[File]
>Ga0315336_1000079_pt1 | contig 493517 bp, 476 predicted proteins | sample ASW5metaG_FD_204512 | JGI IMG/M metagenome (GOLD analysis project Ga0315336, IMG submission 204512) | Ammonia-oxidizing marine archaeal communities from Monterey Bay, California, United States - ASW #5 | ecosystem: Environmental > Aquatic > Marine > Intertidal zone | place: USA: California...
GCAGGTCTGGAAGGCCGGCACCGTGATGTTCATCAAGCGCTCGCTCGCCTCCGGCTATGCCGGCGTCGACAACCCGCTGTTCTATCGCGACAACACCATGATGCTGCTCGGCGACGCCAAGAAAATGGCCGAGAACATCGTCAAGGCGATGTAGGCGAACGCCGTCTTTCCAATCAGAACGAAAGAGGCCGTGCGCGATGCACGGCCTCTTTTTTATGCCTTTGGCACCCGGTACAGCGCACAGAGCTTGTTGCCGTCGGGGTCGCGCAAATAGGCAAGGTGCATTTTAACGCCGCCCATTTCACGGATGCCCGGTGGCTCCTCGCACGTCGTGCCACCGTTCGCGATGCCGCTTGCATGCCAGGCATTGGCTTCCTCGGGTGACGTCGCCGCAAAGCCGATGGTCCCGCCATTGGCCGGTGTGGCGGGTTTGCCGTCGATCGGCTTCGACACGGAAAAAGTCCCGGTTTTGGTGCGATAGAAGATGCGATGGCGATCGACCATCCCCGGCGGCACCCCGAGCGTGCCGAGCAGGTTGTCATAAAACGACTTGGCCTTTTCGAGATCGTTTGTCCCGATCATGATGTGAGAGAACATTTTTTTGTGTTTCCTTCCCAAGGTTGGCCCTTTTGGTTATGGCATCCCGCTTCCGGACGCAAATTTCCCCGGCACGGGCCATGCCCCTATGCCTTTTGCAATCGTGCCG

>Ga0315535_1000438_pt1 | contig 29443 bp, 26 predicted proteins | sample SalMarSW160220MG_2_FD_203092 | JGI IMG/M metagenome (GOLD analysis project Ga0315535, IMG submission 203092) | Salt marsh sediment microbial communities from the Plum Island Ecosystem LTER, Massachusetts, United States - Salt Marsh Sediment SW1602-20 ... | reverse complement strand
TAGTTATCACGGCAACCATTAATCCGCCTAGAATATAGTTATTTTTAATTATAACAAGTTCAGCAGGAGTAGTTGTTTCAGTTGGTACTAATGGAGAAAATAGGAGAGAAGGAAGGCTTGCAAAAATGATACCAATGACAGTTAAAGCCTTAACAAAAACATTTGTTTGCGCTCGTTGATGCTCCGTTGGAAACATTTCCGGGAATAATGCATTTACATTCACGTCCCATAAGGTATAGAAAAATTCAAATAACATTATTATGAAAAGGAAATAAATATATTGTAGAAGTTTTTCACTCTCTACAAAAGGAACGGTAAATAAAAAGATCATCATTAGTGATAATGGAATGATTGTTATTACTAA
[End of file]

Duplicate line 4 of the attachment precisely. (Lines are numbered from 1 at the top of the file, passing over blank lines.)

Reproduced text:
TAGTTATCACGGCAACCATTAATCCGCCTAGAATATAGTTATTTTTAATTATAACAAGTTCAGCAGGAGTAGTTGTTTCAGTTGGTACTAATGGAGAAAATAGGAGAGAAGGAAGGCTTGCAAAAATGATACCAATGACAGTTAAAGCCTTAACAAAAACATTTGTTTGCGCTCGTTGATGCTCCGTTGGAAACATTTCCGGGAATAATGCATTTACATTCACGTCCCATAAGGTATAGAAAAATTCAAATAACATTATTATGAAAAGGAAATAAATATATTGTAGAAGTTTTTCACTCTCTACAAAAGGAACGGTAAATAAAAAGATCATCATTAGTGATAATGGAATGATTGTTATTACTAA